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Simple Agreement for Future Equity (SAFE) Vs Convertible Notes 

Early investors are crucial to start-up businesses and seed funding options such as SAFEs and convertible notes are ways to attract such investors by offering a higher return on the company’s shares further down the line.

Because seed investment is relatively risky, both SAFEs and convertible notes tend to be structured so that investors can acquire shares at a lower price than investors would achieve in future financing rounds. This is typically achieved by incorporating in the agreement either a discount, a valuation cap or a combination of the two.

If you’re thinking of entering into a SAFE or convertible note, then you’ll need expert legal advice – that’s why we created legal services for start-ups. In this article, we examine and compare SAFEs and convertible notes in more detail. 

What is a SAFE?

A simple agreement for future equity or SAFE is a financing agreement between the company and an investor which grants the investor the right to receive shares at a point in the future, based on the valuation of the company at that point (usually the next funding round, often series A).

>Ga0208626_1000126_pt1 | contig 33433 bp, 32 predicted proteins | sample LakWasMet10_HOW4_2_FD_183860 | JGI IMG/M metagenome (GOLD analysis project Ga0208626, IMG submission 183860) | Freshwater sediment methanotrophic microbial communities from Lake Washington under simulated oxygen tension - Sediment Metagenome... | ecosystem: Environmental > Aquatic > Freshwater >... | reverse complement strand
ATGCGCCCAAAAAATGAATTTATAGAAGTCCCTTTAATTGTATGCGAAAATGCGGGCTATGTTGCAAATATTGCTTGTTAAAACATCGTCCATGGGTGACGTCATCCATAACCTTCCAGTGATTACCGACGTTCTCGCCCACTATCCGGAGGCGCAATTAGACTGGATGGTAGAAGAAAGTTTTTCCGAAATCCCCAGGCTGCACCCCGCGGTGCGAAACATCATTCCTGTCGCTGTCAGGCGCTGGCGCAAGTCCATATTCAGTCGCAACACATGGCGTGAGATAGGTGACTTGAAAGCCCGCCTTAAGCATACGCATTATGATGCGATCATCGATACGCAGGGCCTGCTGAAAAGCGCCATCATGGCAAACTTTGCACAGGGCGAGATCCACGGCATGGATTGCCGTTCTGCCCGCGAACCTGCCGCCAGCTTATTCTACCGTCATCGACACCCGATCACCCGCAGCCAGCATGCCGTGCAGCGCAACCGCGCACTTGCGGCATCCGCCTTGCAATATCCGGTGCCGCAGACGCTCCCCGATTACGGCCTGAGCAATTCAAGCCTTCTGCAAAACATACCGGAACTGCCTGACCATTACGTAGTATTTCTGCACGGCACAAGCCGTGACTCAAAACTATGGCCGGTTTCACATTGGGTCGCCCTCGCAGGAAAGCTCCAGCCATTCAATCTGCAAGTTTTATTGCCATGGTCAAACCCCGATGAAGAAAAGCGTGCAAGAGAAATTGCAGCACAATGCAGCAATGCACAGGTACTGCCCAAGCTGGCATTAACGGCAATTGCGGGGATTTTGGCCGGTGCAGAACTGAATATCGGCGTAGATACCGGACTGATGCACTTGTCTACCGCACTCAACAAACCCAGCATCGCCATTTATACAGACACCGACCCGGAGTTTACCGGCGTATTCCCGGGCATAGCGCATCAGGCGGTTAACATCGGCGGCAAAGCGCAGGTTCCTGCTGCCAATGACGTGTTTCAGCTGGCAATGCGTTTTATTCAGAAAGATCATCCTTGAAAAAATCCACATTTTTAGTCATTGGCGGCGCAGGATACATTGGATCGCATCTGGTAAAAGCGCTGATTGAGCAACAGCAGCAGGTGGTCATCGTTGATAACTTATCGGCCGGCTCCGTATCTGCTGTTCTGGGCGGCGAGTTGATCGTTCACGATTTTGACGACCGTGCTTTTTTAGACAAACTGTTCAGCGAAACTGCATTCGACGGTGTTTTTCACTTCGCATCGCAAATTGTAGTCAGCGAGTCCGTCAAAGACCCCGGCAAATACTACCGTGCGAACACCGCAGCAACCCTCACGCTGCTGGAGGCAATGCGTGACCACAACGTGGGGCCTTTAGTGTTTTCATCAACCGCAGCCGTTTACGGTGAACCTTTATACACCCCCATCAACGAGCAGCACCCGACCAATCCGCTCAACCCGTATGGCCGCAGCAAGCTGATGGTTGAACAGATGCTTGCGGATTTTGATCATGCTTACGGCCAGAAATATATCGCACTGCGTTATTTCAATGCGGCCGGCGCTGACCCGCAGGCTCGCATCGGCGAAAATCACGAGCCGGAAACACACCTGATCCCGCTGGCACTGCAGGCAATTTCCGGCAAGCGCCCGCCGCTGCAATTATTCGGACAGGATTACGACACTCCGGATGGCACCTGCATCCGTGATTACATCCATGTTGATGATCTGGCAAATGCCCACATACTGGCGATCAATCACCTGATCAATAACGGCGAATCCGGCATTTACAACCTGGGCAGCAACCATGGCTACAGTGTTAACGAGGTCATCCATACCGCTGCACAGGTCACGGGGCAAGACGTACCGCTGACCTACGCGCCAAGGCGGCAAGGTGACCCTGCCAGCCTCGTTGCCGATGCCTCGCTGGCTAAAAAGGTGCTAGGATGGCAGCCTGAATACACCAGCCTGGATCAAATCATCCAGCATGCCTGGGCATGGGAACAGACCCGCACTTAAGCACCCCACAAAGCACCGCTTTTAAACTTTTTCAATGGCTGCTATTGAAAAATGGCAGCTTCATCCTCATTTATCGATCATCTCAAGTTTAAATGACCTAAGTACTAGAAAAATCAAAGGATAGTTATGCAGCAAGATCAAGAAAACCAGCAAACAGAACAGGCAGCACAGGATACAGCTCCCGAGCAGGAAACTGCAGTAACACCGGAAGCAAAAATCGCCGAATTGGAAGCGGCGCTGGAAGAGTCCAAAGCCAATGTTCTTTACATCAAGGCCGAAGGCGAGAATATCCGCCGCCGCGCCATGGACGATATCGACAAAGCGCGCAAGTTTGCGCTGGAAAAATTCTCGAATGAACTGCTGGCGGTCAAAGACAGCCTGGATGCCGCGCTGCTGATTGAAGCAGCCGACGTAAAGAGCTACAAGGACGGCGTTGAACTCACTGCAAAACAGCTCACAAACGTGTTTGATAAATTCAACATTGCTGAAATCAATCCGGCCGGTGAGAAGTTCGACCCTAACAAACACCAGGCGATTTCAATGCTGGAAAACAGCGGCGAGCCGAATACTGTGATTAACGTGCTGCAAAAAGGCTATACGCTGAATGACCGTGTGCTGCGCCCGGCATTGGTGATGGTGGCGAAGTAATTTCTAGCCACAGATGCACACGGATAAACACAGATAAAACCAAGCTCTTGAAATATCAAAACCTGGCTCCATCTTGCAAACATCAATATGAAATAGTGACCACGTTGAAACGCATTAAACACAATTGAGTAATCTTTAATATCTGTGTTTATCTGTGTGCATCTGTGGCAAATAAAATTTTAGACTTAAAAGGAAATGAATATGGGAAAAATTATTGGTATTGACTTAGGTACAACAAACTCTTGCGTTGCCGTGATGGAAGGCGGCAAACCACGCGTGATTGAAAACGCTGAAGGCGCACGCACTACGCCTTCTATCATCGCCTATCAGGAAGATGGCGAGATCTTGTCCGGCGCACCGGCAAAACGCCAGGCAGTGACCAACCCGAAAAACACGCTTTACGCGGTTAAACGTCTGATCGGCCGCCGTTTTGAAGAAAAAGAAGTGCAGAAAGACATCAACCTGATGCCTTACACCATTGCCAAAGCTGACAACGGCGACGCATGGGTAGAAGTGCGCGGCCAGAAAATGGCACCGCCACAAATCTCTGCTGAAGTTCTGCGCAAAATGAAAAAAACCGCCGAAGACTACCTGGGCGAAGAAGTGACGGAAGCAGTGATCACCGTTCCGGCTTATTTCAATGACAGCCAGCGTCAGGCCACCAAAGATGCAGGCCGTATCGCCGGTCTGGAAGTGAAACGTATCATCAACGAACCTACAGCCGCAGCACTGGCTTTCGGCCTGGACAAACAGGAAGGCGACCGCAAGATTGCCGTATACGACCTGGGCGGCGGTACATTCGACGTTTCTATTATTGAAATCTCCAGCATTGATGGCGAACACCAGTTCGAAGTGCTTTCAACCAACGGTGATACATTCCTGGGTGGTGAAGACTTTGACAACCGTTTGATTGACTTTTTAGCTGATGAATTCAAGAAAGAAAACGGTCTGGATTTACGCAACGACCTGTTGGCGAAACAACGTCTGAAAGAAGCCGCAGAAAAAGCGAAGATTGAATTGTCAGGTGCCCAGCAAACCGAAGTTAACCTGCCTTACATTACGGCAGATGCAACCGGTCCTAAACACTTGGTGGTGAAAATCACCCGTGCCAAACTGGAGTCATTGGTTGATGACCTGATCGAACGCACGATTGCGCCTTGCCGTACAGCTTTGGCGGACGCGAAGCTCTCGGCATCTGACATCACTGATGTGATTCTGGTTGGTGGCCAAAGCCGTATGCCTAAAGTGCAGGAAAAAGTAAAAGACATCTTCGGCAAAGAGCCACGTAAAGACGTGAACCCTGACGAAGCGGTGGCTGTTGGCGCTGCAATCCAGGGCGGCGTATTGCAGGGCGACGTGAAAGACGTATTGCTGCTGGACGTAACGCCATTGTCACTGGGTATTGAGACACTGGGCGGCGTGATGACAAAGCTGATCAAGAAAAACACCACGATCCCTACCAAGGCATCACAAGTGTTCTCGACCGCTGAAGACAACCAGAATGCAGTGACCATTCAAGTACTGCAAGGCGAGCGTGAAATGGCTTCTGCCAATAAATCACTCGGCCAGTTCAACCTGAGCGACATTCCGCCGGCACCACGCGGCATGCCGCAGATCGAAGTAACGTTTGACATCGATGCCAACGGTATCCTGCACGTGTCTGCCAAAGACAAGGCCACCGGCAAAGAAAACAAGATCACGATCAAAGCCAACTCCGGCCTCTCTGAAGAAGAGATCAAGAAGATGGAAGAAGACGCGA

SAFEs are a form of convertible security not debt, so they don’t attract interest or have a maturity date by which they are expected to be repaid.  They can remain in place indefinitely, and investors don’t have any leverage over the way the company is run in the meantime.

Because SAFEs are relatively easy to draft and negotiate and you don’t need to pay interest on them, they are a flexible way to raise funds. They are considered more founder-friendly than convertible notes as they do not have to be repaid if the venture is unsuccessful.

SAFE notes were created in 2013 by an organisation in the US called Y Combinator, which provides seed funding, mentorship, and resources to start-up companies. They were created as a simple alternative to convertible notes in order to standardise and simplify the seed funding process.

What is a convertible note?

A convertible note is a company loan which accrues interest but the debt (the loan amount plus interest) is intended to convert to shares upon an agreed event (such as a financing round) rather than being repaid.